The application was programmed in ‘Dart,’ Inversion Technologies’ development environment, in 2 months. The self-contained, automated system requires little management overhead for the operator. To date close to 100 wells have been monitored. Dart organizes any digital asset into an accessible information resource. This is the foundation for processing and visualization functionality. Oil and gas applications to date include job management, log analysis, and data visualization. Data loaders are available for industry formats including LAS, DLIS, OpenWorks, OpenSpirit and others. More from email@example.com.
Kongsberg Maritime has been awarded a contract for the modeling and simulation of all of Kuwait Oil Company’s (KOC) pipeline network. Kongsberg’s Process Simulation Unit was engaged by Det Norske Veritas (DNV) Kuwait as a component of an ongoing risk assessment of KOC’s infrastructure.
Kongsberg will assess pipeline behavior using Kongsberg’s D-SPICE simulator. Modeling will include oil, gas, condensate and multiphase pipelines and cover design review, optimization and transient analysis. The contract includes several D-Spice for use by KOC engineers.
KOC’s pipelines range from 3 to 52” diameter with an overall length exceeding 3,200 km and gathering centers to tank farms, refineries and export facilities. Risk assessment will be performed by DNV’s Kuwait-based HSE consultants.
GE’s PII Pipeline Solutions recently released ‘ThreatScan,’ an acoustic pipeline monitoring system that mitigates the risk of ‘third-party’ infrastructure damage, the leading cause of failure in gas and liquid pipelines. ThreatScan detects damage caused by construction, farming and other excavation, assuring transmission line integrity and security of supply.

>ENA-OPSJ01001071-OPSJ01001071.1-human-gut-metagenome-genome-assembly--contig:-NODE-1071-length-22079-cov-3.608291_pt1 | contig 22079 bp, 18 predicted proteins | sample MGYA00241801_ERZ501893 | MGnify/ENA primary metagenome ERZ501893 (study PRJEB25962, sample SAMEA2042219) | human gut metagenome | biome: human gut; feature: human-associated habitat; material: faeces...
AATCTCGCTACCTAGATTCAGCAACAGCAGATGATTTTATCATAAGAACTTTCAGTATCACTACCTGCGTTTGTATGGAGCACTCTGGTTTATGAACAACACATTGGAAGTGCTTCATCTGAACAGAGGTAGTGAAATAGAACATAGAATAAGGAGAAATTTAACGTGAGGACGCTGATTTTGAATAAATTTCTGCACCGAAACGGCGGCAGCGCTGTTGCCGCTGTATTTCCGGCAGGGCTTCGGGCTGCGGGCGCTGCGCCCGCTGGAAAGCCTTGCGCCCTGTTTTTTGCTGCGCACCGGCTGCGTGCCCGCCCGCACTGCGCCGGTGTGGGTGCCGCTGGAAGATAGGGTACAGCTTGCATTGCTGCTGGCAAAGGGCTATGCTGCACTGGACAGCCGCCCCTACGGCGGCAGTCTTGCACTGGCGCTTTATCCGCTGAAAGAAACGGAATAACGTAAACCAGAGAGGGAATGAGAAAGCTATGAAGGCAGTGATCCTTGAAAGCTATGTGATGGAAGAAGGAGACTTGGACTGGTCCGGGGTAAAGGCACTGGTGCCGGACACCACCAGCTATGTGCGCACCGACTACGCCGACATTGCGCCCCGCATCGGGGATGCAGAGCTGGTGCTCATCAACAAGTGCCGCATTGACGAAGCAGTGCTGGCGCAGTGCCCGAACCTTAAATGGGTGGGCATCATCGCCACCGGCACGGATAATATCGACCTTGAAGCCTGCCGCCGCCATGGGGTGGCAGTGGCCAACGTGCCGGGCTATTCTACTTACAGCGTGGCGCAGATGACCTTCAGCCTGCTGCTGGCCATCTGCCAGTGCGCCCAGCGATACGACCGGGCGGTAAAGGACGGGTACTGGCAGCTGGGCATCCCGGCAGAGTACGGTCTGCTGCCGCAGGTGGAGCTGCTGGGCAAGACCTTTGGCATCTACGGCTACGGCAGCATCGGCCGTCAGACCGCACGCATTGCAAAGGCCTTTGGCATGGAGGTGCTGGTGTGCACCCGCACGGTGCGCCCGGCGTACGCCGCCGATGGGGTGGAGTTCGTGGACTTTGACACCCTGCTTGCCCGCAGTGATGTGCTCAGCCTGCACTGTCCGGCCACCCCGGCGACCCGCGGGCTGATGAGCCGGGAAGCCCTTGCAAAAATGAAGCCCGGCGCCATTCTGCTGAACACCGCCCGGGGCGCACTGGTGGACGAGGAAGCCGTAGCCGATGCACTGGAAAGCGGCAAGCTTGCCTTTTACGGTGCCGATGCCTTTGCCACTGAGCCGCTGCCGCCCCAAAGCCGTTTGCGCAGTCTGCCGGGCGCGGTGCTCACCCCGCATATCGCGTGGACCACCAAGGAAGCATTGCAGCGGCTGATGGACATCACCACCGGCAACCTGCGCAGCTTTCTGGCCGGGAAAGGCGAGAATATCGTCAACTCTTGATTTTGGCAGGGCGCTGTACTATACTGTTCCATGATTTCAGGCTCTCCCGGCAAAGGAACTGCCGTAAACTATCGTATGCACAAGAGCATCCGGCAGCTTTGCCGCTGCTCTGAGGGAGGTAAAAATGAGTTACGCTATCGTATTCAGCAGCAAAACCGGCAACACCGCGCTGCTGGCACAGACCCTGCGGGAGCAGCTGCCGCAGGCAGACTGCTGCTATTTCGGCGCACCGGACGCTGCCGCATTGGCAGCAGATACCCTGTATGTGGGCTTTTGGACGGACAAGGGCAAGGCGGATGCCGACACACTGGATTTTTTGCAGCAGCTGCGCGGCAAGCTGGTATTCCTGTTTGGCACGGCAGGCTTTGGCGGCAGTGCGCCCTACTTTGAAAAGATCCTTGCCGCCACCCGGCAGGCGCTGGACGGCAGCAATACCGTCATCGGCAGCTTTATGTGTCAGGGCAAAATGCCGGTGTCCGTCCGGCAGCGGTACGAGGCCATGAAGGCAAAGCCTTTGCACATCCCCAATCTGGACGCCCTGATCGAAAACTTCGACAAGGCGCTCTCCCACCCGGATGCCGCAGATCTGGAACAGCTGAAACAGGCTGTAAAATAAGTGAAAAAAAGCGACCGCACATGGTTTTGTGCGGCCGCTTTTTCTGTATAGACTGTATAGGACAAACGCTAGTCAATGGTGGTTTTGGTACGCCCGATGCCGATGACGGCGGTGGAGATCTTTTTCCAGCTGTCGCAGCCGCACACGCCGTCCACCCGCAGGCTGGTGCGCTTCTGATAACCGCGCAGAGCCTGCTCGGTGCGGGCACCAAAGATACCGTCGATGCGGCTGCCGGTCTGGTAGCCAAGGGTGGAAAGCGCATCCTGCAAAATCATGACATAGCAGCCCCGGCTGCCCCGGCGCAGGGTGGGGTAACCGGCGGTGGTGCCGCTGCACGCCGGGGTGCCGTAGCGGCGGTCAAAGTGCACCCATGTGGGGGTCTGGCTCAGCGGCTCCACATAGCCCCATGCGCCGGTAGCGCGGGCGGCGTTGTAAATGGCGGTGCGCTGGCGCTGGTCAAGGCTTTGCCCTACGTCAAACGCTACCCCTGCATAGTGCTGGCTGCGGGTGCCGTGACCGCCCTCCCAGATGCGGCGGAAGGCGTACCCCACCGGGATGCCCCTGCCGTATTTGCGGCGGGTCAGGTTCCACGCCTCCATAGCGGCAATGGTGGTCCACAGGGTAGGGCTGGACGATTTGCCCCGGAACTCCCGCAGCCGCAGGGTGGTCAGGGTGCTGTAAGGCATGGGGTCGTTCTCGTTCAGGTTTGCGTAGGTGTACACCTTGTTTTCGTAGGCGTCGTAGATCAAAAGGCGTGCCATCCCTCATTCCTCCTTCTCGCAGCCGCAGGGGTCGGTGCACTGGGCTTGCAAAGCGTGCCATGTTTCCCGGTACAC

Using ATEX (explosive atmospheres) certified sensors, solar power and satellite communications, ThreatScan can be retrofitted to existing above-ground pipelines without excavation and can be deployed in populated areas. ThreatScan’s intelligent signal processing filters out ambient noise, identifying even minor pipeline strikes and avoiding false alarms.
GE Oil president Claudi Santiago said, ‘Operators now can know immediately where and when a pipeline has been damaged and can investigate what happened, rapidly repair any immediate failures or damage that may cause future failure and take action to ensure it will not happen again.’
In addition to immediately notifying operators of specific impacts in a given pipeline, ThreatScan provides monthly summaries of dates, times and locations of impacts, further enhancing the operators’ risk analysis and ability to establish long-term damage mitigation plans.
Polish grid computing specialist GridwiseTech has sold a scalable, software-based data management system to seismic processing contractor, Geofizyka Krakow, part of PGNiG, Poland’s largest E&P company.
GridwiseTech (GWT) is a vendor-independent grid computing and virtualization specialist with an offering that spans data processing, application debottlenecking and the provision of turnkey, scalable computing systems.
GWT president Pawel Plaszczak was an early grid computing pioneer, working on the Argonne National Lab’s Globus project. Plaszczak also co-authored the book, ‘Grid Computing: The Savvy Manager’s Guide*.’ At the International Supercomputing Conference in Dresden last month, GWT demoed engineering and financial simulations run from a mobile device, leveraging remote grid computing resources.
* ISBN 0127425039, Elsevier.